IT ALL MELTS DOWN TO THE GREEN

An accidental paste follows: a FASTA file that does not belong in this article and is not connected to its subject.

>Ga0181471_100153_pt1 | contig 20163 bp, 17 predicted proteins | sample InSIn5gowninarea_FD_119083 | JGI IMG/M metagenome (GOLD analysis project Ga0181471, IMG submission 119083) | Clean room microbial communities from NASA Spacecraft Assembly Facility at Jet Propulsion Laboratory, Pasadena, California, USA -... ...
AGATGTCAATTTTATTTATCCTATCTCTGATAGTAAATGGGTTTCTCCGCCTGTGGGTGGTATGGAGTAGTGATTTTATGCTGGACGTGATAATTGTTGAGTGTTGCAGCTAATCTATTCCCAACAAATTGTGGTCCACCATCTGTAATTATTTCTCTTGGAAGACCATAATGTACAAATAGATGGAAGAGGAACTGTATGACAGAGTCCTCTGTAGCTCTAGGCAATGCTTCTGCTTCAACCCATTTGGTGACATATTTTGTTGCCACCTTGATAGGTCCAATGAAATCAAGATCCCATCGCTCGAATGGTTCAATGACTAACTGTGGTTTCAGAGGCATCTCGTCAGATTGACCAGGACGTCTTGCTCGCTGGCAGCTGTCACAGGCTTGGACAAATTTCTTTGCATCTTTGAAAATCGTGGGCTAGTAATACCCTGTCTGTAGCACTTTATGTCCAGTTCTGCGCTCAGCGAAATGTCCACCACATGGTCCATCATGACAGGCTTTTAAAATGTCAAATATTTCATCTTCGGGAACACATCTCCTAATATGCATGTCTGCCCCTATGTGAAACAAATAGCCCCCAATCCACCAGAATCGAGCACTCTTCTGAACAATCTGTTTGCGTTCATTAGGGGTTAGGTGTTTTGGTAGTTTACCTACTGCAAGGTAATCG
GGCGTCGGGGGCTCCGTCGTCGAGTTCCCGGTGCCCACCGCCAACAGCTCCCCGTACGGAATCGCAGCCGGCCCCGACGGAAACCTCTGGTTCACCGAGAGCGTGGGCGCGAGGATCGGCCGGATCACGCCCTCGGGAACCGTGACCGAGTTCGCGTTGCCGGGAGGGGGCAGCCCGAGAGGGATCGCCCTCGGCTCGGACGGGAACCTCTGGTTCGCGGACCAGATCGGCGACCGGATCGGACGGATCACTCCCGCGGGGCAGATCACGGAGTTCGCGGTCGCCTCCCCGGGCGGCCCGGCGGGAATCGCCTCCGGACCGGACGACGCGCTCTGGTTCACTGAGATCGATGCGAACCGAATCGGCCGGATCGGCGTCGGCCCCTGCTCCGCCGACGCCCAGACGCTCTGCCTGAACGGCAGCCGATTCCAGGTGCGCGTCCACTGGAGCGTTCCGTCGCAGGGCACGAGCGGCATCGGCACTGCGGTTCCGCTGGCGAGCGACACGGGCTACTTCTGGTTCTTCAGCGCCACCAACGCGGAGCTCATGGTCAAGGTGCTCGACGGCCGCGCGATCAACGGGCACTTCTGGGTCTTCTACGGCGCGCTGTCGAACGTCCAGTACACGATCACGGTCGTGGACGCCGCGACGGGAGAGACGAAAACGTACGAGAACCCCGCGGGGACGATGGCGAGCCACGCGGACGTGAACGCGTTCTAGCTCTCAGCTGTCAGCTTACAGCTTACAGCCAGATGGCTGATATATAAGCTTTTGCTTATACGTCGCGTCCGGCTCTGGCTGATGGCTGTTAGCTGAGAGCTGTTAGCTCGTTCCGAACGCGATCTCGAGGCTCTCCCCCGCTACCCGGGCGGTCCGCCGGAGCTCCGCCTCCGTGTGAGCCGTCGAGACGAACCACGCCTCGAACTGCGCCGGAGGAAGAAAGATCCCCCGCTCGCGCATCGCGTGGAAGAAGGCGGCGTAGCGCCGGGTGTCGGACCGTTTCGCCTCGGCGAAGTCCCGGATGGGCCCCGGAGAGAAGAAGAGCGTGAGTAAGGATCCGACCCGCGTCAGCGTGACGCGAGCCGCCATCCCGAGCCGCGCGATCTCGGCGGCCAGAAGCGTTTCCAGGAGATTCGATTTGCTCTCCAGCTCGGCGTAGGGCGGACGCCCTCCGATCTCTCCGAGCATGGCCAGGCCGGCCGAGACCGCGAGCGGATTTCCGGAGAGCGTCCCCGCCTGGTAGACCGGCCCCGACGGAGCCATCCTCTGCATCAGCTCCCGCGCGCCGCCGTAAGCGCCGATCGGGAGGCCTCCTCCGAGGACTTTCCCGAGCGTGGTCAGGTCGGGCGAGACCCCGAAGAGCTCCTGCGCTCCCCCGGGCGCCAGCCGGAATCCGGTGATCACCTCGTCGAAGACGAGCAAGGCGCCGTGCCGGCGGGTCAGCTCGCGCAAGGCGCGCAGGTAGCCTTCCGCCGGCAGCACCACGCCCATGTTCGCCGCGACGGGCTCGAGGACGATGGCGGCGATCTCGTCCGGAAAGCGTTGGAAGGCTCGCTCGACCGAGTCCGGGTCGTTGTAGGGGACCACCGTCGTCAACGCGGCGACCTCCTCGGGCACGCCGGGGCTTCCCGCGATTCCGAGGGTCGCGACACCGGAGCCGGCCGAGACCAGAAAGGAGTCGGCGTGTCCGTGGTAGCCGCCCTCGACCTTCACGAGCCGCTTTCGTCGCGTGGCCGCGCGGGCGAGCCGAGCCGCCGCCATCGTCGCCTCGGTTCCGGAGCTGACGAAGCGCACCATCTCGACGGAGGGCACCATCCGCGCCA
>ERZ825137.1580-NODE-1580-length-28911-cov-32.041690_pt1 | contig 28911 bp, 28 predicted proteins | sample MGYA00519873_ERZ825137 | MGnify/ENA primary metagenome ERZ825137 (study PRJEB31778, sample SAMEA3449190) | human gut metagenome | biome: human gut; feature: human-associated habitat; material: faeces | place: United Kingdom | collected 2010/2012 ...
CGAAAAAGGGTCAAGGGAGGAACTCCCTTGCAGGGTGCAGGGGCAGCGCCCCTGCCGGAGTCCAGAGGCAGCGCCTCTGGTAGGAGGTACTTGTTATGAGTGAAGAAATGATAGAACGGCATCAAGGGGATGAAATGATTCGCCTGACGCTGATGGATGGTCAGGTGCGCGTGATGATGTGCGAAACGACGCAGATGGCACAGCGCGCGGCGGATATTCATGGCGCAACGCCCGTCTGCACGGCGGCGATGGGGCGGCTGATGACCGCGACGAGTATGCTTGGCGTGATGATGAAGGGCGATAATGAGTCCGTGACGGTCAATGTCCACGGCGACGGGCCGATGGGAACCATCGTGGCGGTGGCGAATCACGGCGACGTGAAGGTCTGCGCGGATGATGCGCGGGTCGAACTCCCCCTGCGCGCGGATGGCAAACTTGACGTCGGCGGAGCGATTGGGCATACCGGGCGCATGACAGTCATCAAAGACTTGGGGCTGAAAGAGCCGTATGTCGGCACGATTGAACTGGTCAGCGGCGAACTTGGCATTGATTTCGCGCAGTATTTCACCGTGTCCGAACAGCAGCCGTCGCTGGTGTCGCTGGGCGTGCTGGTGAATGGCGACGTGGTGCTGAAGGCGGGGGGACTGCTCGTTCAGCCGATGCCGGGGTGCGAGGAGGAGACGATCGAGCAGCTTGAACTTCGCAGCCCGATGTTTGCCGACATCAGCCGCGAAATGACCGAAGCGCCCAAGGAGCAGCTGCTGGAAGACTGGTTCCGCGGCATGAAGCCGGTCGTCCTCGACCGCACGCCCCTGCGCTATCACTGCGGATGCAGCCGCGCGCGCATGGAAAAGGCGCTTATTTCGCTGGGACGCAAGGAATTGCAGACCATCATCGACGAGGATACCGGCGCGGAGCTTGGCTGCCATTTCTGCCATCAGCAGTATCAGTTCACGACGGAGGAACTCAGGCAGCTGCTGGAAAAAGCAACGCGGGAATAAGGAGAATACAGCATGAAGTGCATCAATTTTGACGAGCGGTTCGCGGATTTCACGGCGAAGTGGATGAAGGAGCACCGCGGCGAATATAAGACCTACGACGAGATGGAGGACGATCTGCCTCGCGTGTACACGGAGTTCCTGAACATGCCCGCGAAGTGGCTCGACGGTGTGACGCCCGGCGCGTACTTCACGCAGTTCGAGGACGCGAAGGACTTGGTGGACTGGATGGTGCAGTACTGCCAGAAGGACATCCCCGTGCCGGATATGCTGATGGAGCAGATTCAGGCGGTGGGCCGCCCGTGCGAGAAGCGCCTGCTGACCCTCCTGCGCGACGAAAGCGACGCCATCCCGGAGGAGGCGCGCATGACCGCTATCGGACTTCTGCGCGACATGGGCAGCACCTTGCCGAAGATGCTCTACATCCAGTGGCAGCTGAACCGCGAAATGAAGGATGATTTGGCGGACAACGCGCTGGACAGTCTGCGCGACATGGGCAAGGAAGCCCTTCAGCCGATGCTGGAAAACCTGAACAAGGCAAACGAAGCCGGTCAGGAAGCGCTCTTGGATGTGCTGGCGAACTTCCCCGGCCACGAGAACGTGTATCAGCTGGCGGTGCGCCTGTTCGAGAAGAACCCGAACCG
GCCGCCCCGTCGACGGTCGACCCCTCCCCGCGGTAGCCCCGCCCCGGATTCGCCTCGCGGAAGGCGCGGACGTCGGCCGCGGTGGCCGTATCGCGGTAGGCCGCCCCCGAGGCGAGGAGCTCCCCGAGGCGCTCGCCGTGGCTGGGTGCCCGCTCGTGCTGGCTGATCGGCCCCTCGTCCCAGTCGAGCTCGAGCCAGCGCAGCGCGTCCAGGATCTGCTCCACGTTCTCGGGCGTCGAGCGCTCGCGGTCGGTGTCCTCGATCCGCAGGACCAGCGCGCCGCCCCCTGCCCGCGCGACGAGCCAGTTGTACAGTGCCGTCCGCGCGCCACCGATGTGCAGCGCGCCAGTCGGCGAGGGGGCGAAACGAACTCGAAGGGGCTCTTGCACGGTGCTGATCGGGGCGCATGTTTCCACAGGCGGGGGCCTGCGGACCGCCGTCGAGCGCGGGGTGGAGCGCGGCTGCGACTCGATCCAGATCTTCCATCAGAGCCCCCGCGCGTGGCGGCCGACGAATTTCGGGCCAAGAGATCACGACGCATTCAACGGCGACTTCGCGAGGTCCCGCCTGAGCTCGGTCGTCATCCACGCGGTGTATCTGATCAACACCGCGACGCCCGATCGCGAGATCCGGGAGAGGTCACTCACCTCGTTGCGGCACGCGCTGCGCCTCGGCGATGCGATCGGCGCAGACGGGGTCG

This was a historic week, that is for certain.The past week saw the Dow Jones’ single largest point drop in history, though only the largest percentage drop in seven years, as well as the Senate’s approval of an unprecedented $700 billion bank bailout plan.Less clear for many, however, is what exactly led to this week’s events and how the activity on Wall Street will affect life on Pearl Street.THE CAUSEThe beginning: 1998. At that time, real estate was affordable and it was becoming easier to get loans.Then Wall Street devised the buzzword of 2008 and the impetus for the current crisis: sub-prime mortgages.Sub-prime mortgages, according to Karen Pence of the Federal Reserve Board’s 2008 article, “Subprime Mortgages: What, Where, Whom?,” were housing loans given to Americans who would historically not have had the credit to qualify for such a loan.These loans came with higher interest rates, and thus higher returns, making them attractive to investors.According to David Leonhardt’s New York Times article published March 19, 2008, “Can’t Grasp Credit Crisis? Join the Club,” brokers sold these mortgages to smaller banks and smaller banks sold them in turn to large Wall Street investment firms.These investment firms then had huge sums of money, known as mortage-backed securities, flowing in from monthly mortgage payments, which they promptly sold shares of to global investment managers.Housing loans were so profitable and seemed like such a safe investment that these global investment managers eventually owned a fair deal of American mortgages, Leonhardt said. However, when individuals with bad credit are given large loans with high interest, mortgages stop being such a secure investment.According to Leonhardt, in 2007 housing prices fell, so many people who bought homes they could not afford were not able to simply sell the house and use the profit to pay off their mortgage. They defaulted and the investors who owned their mortgages lost money.Leonhardt also notes that, as a result, the global investors have stopped lending out cash and are instead waiting to see just how much money they will lose because of bad loans. This means companies who rely on credit no longer have the access to money they need.Which leads us to this week’s $700 billion bailout plan, intended to buy up mortgage-backed securities and provide the market with capital it needs to sustain the economy, according to the bill’s proponents.THE EFFECTWith constant mention of tightening credit flow in the news, many UVM students are left wondering how this crisis will affect their ability to pay tuition.According to the UVM 2008 Source Book, almost 60 percent of undergraduates receive financial aid, and close to half of that money comes in the form of loans.Marie Johnson, the Administrative Service Manager in UVM’s Student Financial Services, explained that private loans, which have become more popular in recent years due to college costs outpacing financial aid, may come with higher interest rates, or may simply be unavailable as lenders react to the volatile market.”This crisis has caused companies that used to be available to tighten up cash flow in certain areas,” Johnson said.Indeed, the largest student lender in the nation, SLM Corp, better known as Sallie Mae, has stopped making private loans to students who attend schools with low graduation rates and more defaults, according to CEO Albert Lord.Luckily, the University of Vermont does not fall in that category.”The situation is not as bleak for UVM as for some other schools,” Johnson said. “We’re in a good place as far as lenders who want to work with us.”This is due in large part to UVM graduates’ historical success in paying back student loans. The Federal Student Aid Web site says that, in 2006, UVM’s cohort default rate, “the percentage of graduates who default on repayment of their student loans in a given year,” was only 0.8 percent, compared to the national average of 5.2 percent.While money for loans will remain available, the current economy still presents concerns. “Students and parents will have to make tougher decisions about what they can afford,” Johnson said. “UVM doesn’t have deep pockets to dip into, we can’t cover 100 percent of financial need.”Congress, in response to the concern that there will be more students in need of loans than there will be money available, has provided some security on the issue, passing the Ensuring Continued Access to Student Loans Act of 2008 in May. This act guarantees that federally-backed loans, such as the Stafford Loan or PLUS loan, will remain accessible to college students who qualify.While Johnson says that Financial Services has not seen a large change in students’ ability to pay tuition on time this semester, she said, “We don’t fully know what the impact will be.”Along with worries about how to pay for college, many students are worried about how the job market will look after graduation.According to Louis Uchitelle’s New York Times article, “U.S. Jobless Rates Rises 6%, Highest Since ’03,” unemployment rates are currently the highest they have been since 2003, at 6.1 percent as of August.However, Pamela Gardner, Director of Career Services, has not started to worry.”So far what we’ve seen in terms of retraction is pretty limited, more limited than I expected,” she said.Gardner said that certain areas like banking are, for obvious reasons, currently shrinking and no longer recruiting employees at UVM.”But we are still seeing a number of opportunities for students,” she said, adding that there are sectors currently hiring quite actively.”One of the largest growth areas has been government. There are large numbers of expected retirements right now, up to half of the workforce in some areas [of the government],” Gardner said. “We’re also still expecting that the need in health care is going to stay very high.”While there may be fewer jobs advertised in coming months or years, Gardner said that’s not something to necessarily worry about.”About 80 percent of jobs are filled through personal contacts, not job listings. We have an alumni network of 2,600 volunteers who want to help UVM graduates and students.”Though unemployment rates may continue to rise, “The job market for college graduates has not fallen apart,” Gardner said.